Terri Schiavo's Right to Die: An Overview of the Euthanasia Movement in Twentieth Century America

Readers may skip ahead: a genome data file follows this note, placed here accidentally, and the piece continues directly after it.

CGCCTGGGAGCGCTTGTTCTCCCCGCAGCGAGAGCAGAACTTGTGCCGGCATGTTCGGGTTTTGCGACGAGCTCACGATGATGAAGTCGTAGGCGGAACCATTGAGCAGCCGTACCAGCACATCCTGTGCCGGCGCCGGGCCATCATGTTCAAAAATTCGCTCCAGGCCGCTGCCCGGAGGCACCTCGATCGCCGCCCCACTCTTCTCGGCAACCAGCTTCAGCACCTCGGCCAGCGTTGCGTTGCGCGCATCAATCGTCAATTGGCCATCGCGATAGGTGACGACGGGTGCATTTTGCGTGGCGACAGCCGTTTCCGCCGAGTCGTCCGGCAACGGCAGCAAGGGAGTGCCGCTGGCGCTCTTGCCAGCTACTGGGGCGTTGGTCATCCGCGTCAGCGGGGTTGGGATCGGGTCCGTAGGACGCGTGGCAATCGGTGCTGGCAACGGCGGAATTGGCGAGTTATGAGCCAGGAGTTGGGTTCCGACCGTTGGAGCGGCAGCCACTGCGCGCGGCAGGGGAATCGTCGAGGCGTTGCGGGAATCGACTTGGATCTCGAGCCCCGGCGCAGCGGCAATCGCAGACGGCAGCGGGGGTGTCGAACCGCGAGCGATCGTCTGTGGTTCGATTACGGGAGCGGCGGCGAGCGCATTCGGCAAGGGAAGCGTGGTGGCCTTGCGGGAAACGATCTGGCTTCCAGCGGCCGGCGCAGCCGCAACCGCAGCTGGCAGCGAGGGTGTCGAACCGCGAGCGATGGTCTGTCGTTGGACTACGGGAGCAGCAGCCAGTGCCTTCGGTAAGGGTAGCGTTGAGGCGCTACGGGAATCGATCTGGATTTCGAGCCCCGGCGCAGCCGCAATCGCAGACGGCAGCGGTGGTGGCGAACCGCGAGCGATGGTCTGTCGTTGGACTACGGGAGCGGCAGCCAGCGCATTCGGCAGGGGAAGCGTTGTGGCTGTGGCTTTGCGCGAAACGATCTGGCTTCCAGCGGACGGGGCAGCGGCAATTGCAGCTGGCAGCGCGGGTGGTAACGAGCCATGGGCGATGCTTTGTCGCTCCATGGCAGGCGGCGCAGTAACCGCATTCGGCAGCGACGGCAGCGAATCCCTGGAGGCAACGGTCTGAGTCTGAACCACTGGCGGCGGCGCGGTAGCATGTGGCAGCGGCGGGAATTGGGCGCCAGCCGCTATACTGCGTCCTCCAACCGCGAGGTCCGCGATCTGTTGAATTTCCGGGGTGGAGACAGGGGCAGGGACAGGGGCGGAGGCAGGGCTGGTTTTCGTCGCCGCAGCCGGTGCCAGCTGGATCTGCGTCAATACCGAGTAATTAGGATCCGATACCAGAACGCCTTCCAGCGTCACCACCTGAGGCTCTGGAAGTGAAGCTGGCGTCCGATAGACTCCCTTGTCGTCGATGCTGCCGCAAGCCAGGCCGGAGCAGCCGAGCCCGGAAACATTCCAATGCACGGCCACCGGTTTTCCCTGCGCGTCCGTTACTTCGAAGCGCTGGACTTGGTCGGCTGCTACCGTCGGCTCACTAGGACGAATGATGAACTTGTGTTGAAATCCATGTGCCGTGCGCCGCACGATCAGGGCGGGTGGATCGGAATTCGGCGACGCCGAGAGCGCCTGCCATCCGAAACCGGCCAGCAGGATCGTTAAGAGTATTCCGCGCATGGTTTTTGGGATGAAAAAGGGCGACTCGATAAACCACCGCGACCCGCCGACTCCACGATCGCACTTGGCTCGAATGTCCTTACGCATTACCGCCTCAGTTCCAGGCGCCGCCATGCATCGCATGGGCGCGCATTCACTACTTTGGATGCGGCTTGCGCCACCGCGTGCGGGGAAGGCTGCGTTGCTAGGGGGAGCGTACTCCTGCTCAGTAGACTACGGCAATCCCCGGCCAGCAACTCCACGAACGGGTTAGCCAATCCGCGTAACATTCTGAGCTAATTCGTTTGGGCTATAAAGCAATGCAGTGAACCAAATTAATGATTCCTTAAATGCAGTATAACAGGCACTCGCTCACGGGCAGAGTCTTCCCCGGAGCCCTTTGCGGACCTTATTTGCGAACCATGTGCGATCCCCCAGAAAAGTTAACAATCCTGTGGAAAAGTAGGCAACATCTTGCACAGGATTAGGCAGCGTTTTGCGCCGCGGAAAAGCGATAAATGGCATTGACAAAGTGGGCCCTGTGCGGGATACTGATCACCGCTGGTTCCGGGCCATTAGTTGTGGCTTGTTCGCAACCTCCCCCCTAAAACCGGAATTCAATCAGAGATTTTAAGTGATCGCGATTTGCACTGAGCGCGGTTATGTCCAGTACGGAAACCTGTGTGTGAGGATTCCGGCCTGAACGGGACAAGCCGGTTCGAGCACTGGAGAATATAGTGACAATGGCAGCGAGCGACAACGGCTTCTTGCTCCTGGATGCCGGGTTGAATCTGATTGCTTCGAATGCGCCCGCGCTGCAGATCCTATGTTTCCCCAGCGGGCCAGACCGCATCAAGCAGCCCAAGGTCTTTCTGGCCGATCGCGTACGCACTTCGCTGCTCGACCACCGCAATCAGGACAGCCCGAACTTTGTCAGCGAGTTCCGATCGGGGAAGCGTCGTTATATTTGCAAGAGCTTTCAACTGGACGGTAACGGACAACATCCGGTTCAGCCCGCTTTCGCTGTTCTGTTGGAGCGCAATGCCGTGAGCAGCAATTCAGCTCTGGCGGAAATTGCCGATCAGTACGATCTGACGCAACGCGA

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The field of medical ethics has seen a tumultuous development in the 20th century. The Nuremberg Trials of the late 1940s contributed greatly to the standard of medical ethics by addressing the atrocities committed by the Nazis during World War II, particularly in regards to euthanasia and medical experimentation. From modern day to the Nazi era, the ethics regarding euthanasia have been contested and standards have been set that show that the issue has seen great growth from World War II to today. After setting an ethical standard through the Nuremberg Code, the issue of the legalization of euthanasia in the United States entered the public discourse throughout the remainder of the 20th century. Through powerful leaders and various national and global events, support for the euthanasia movement grew, reaching the point of legalization in favor of physician-assisted suicide in Oregon in the late 1990s. An important case for the euthanasia movement is that of Terri Schiavo, a young woman who fell into a vegetative state that led to a national legal battle in the early 2000s over her right to die. Through her husband’s efforts, Schiavo was granted the withdrawal of a feeding tube, a form of passive euthanasia. The outcome of Schiavo’s case demonstrated how much progress the euthanasia movement had made in the United States since World War II and how the ethical perspective of most Americans grew to encompass the right to die.